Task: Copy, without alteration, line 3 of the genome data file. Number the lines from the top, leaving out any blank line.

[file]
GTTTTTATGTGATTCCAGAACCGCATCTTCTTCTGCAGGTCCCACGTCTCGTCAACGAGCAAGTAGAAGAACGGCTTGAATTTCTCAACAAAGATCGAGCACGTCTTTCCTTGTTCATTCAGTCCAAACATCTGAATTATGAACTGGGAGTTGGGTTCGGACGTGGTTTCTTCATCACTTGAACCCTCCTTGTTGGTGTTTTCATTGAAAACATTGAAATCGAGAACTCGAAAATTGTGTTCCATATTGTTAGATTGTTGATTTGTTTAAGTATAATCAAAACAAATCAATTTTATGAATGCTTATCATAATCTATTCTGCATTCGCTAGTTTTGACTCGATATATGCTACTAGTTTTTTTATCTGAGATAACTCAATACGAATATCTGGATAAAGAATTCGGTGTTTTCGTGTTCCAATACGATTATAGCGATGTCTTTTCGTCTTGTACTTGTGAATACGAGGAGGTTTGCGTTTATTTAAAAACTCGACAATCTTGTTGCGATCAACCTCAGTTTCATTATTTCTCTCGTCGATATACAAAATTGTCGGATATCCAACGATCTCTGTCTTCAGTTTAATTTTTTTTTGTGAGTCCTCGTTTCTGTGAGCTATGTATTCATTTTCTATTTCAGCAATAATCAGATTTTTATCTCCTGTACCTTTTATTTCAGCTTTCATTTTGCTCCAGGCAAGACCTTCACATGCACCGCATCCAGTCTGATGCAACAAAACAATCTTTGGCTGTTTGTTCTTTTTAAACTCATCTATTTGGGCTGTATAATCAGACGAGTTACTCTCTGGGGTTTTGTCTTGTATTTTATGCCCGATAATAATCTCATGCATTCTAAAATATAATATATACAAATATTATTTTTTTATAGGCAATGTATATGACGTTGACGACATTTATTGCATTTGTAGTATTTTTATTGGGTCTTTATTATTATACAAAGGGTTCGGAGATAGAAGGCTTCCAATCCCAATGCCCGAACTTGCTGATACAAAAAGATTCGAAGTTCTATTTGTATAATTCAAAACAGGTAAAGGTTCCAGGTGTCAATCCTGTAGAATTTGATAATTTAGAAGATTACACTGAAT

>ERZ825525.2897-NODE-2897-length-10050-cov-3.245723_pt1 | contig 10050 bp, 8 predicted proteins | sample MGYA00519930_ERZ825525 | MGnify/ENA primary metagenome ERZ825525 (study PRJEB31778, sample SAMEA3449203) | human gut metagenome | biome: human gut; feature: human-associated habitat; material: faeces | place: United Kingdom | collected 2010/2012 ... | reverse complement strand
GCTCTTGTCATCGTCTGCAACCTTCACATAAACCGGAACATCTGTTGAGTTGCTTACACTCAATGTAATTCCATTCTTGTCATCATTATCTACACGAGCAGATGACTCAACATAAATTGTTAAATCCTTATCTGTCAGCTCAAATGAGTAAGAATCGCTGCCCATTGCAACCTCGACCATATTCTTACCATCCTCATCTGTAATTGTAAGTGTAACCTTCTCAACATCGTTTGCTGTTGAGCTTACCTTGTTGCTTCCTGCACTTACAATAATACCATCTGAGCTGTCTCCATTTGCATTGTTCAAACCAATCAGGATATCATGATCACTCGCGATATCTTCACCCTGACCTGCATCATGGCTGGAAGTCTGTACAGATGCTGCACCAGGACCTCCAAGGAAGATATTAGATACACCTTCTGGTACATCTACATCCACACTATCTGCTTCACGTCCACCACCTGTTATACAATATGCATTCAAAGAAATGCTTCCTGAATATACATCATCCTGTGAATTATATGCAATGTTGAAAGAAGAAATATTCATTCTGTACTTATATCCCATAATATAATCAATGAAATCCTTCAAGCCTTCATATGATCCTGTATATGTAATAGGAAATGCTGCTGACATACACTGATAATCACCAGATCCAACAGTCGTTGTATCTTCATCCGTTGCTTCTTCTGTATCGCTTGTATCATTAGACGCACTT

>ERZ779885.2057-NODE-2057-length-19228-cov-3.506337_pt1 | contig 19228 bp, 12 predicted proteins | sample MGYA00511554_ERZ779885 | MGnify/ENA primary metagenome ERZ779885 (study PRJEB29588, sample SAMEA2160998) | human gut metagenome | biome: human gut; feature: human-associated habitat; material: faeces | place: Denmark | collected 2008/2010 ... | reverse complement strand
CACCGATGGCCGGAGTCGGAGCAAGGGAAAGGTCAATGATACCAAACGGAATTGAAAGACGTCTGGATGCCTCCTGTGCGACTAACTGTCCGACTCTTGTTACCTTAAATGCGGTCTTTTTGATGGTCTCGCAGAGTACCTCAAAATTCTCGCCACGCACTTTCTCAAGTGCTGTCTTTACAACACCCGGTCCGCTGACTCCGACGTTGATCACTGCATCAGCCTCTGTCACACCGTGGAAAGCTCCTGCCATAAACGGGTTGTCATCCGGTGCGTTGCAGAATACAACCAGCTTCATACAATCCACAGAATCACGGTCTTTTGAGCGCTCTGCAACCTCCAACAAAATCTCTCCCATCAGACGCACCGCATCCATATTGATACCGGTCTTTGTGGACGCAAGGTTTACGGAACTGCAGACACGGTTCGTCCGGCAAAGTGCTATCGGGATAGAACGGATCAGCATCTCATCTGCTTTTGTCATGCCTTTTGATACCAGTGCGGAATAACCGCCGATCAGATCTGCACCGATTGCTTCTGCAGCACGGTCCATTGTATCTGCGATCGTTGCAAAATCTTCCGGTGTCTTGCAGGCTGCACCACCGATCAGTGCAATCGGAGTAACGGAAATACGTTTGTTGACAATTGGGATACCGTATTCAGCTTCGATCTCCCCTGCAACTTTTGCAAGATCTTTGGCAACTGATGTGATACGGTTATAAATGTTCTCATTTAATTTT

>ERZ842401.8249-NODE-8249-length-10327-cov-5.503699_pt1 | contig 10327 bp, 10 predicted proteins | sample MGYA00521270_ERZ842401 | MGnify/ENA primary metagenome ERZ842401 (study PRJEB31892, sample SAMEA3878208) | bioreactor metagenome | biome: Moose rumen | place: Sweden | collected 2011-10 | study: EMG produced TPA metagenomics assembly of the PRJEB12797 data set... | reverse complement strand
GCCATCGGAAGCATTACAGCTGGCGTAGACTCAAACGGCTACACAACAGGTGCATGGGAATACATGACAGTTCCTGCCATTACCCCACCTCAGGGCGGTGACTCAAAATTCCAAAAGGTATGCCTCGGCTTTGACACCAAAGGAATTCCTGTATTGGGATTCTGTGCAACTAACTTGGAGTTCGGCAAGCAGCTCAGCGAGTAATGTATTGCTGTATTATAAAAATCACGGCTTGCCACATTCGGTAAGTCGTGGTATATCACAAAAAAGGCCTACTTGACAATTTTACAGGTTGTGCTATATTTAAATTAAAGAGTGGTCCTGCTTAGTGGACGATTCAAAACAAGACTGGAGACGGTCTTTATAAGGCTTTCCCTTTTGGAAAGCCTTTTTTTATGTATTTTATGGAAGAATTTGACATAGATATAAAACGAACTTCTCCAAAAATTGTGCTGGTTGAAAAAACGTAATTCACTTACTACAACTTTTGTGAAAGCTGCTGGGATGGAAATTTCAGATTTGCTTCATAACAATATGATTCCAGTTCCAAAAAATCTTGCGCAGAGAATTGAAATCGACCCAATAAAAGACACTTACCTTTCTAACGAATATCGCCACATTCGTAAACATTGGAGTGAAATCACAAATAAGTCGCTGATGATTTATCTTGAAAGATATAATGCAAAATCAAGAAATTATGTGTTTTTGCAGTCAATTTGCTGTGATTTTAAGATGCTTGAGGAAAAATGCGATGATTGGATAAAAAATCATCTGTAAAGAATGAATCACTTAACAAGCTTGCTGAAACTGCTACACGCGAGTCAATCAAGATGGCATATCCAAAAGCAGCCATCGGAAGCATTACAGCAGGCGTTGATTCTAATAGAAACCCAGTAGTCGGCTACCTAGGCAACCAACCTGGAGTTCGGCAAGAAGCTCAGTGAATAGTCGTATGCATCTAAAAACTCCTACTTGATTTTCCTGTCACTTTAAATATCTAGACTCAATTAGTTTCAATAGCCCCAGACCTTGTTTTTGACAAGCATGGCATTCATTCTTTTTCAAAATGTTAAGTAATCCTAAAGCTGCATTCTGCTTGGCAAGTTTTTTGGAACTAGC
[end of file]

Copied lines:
GCTCTTGTCATCGTCTGCAACCTTCACATAAACCGGAACATCTGTTGAGTTGCTTACACTCAATGTAATTCCATTCTTGTCATCATTATCTACACGAGCAGATGACTCAACATAAATTGTTAAATCCTTATCTGTCAGCTCAAATGAGTAAGAATCGCTGCCCATTGCAACCTCGACCATATTCTTACCATCCTCATCTGTAATTGTAAGTGTAACCTTCTCAACATCGTTTGCTGTTGAGCTTACCTTGTTGCTTCCTGCACTTACAATAATACCATCTGAGCTGTCTCCATTTGCATTGTTCAAACCAATCAGGATATCATGATCACTCGCGATATCTTCACCCTGACCTGCATCATGGCTGGAAGTCTGTACAGATGCTGCACCAGGACCTCCAAGGAAGATATTAGATACACCTTCTGGTACATCTACATCCACACTATCTGCTTCACGTCCACCACCTGTTATACAATATGCATTCAAAGAAATGCTTCCTGAATATACATCATCCTGTGAATTATATGCAATGTTGAAAGAAGAAATATTCATTCTGTACTTATATCCCATAATATAATCAATGAAATCCTTCAAGCCTTCATATGATCCTGTATATGTAATAGGAAATGCTGCTGACATACACTGATAATCACCAGATCCAACAGTCGTTGTATCTTCATCCGTTGCTTCTTCTGTATCGCTTGTATCATTAGACGCACTT